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A Simple Four Step Approach To Journaling

The Stoics were avid writers, often for no other purpose than collecting and reviewing their own thoughts. In fact, Marcus Aurelius’ best-known work, Meditations, was a series of his own notes and never intended to be read by anyone else.

Epictetus and Seneca also recommended regular journaling to their students in order to exercise their Stoicism. In this way, a great deal of self-examination was possible, particularly when Seneca’s practice of writing at the end of the day was followed – he would review all the events of the day and assess his response to them.

I’ve found regular journaling to be extremely helpful too, at the very least it can be great for getting persistent worries out of my head – when explored on paper they’re often not as bad as I believed. The process can also be as short or long as you like, even a few lines/five minutes at a time has the potential to provide great benefits, just find what works for you.

Here’s four ways I’ve added journaling to my routine, I hope they help you too!

1. Early morning journaling

Early morning journaling

For me this one is all about gratitude and setting up a positive mindset for the day ahead. I keep this quite short and write down three things under each of the following two headings –

Heading 1: I am grateful for…

Regularly practising gratitude can really help you appreciate what you have. I try not to over think this, and if I’m stuck I’ll often think of a relationship I’m grateful for or just something really simple I enjoy, like good coffee.

Heading 2: Daily Affirmations

These start with “I am…” and are just used to capture the mood for the day. I try to keep these positive as your mind can adapt to what’s being written – in other words, writing “I am motivated” can increase your motivation.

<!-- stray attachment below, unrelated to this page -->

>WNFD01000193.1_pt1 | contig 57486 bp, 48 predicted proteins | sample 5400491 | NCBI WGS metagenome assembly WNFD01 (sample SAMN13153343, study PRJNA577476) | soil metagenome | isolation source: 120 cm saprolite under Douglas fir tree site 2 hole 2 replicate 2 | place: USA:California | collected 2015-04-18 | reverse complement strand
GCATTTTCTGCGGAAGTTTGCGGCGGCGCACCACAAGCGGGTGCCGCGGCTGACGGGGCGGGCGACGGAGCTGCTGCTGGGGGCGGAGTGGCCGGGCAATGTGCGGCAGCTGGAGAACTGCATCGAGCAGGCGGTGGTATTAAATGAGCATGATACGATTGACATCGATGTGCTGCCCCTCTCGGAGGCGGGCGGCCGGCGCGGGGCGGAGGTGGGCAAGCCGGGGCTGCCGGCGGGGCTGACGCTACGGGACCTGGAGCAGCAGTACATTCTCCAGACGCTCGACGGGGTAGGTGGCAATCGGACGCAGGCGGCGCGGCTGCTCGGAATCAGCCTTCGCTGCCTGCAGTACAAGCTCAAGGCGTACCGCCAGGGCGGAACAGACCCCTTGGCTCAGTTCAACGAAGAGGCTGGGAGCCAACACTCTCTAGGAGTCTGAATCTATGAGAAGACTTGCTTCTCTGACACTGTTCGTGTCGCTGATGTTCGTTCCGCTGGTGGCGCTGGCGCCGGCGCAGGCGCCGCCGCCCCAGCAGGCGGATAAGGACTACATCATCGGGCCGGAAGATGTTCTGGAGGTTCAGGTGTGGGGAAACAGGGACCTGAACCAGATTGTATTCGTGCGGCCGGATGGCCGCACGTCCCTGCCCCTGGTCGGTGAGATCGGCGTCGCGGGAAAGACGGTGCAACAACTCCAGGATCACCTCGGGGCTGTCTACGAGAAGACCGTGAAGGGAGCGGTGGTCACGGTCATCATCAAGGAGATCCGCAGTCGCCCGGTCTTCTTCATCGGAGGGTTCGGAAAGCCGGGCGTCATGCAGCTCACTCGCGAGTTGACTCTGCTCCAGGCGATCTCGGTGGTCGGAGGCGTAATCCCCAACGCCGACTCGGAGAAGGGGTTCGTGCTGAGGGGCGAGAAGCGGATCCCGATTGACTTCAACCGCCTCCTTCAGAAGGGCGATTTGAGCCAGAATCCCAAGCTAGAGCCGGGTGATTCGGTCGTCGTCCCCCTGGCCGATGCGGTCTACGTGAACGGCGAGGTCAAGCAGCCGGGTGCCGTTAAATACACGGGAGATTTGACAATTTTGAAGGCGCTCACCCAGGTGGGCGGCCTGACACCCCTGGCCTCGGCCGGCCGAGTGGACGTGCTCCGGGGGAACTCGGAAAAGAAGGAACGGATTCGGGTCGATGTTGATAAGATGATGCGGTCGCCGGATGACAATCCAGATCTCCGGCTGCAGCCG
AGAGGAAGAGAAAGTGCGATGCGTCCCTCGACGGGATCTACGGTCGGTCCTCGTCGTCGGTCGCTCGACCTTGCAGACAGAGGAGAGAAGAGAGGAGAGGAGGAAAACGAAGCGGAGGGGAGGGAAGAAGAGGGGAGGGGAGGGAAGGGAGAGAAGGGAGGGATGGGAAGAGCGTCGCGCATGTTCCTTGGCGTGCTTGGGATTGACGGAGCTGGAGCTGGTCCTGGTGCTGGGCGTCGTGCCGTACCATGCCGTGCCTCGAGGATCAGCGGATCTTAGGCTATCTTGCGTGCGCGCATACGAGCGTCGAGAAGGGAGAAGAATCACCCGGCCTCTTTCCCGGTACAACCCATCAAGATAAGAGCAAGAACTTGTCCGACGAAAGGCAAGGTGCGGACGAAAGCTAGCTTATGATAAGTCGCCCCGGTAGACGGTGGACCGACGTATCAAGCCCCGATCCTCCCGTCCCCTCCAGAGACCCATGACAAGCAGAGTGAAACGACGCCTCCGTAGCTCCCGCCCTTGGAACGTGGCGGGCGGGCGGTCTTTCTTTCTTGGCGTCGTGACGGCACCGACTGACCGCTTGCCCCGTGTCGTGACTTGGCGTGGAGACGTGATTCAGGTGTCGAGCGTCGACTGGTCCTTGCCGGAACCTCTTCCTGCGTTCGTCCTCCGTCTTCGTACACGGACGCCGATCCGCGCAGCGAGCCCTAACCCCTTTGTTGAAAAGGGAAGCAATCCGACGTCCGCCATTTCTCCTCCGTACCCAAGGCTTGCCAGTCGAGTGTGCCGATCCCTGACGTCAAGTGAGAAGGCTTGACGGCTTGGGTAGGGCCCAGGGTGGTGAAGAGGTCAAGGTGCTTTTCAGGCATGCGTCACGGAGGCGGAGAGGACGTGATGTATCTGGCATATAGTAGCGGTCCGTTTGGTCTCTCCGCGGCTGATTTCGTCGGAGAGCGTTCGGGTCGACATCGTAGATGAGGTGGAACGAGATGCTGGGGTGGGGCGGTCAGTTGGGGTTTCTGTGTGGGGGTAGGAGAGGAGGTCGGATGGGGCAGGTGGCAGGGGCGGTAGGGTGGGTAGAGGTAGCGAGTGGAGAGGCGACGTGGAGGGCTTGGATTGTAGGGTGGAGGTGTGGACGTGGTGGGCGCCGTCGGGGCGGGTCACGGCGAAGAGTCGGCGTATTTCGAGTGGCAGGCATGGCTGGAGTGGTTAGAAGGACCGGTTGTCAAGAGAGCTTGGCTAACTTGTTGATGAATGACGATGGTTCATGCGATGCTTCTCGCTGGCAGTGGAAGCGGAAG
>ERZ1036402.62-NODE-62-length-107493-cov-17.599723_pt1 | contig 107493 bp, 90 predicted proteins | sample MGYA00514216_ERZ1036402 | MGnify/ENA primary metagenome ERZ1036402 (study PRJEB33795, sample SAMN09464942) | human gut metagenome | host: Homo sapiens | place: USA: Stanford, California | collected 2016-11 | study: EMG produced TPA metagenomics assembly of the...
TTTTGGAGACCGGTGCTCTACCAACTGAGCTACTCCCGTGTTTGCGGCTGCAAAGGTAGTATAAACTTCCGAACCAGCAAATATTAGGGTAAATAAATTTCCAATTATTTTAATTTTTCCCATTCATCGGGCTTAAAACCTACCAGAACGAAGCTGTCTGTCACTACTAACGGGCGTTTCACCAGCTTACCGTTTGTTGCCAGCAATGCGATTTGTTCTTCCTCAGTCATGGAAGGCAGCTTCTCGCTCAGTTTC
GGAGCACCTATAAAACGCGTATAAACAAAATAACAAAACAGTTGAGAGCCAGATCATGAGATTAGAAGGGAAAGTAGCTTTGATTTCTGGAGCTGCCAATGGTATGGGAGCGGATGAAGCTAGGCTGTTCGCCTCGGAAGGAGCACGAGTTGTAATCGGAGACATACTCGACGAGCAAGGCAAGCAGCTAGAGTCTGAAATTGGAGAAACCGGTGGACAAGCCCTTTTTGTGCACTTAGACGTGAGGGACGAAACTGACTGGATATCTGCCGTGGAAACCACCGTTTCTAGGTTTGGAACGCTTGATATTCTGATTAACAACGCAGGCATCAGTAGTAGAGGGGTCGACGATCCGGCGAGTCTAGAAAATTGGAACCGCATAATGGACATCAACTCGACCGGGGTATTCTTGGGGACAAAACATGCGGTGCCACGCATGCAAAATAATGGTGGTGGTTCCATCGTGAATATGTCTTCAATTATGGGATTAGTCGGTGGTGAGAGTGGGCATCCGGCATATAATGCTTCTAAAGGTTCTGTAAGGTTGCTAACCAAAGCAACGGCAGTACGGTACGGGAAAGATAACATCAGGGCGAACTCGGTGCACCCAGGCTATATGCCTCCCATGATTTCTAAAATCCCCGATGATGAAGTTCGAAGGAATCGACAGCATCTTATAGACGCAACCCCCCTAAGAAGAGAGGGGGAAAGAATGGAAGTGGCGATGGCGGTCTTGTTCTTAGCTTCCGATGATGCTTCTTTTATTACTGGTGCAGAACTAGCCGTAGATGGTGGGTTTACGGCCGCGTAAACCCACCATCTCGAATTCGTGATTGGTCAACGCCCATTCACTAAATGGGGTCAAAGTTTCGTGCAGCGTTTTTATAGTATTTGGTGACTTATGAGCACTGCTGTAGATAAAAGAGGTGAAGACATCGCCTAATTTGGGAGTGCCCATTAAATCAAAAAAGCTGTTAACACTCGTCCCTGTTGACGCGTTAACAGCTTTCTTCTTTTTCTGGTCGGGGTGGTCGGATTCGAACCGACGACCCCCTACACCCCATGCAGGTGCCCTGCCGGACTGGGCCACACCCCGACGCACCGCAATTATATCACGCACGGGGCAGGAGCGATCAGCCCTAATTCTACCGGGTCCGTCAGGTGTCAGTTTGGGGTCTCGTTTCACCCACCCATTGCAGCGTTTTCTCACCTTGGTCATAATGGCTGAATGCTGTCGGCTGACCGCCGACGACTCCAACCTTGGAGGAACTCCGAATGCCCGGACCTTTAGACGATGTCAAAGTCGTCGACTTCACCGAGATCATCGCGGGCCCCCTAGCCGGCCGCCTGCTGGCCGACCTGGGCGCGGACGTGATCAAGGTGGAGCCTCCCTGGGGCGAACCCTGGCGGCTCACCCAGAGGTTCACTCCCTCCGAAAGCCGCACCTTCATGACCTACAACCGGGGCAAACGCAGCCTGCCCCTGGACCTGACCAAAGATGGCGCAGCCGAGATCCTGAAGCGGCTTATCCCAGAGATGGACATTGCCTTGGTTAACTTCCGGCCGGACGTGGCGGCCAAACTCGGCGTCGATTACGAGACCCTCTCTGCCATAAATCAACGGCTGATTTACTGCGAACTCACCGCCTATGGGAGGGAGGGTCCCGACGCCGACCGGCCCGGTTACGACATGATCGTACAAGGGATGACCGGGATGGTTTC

2. Pre-bed journaling

Pre-bed journaling

“Admit not sleep into your tender eyelids
Till you have reckoned up each deed of the day—
How have I erred, what done or left undone?
So start, and so review your acts, and then
For vile deeds chide yourself, for good be glad.”

Epictetus, Discourses 3.10

Following the advice of Epictetus, I try to review the events of the day and assess my response to them.

For each significant event, I write the following –

  • What happened?
  • Was my response Stoic? If not, could Stoicism have helped?
  • Am I happy with my response? If not, what did I learn?

3. Dichotomy of control journaling

Dichotomy of control journaling

The previous two journaling sessions are fairly rigid in their scheduling but it also helps to jot things down during the day.

The best use of this for me is when a difficult situation presents itself or just when something is worrying me. Drawing from the Stoic notion of only concerning ourselves with things under our control, I list my worries and write one of two things beside each –

“This is within my control. My next step is…”


“This is not within my control. I should let this go.”

This way I can focus on what I need to do next while minimising time spent focusing on what I have no control over.

4. Long-form “stream of consciousness” journaling

long-form journaling

As the name suggests this one is all about just letting my thoughts spill onto the page. Anything and everything that pops into my head gets written down until I feel suitably refreshed.

There’s no real structure and like the previous one it’s not a regularly scheduled session, just something I do as needed when I’m feeling a bit overwhelmed by what’s on my mind.

And that’s my four-step approach to journaling, I hope it helps you!

PS. A lot of my practice is inspired by Tim Ferriss, check out this video for a look at how he uses journaling!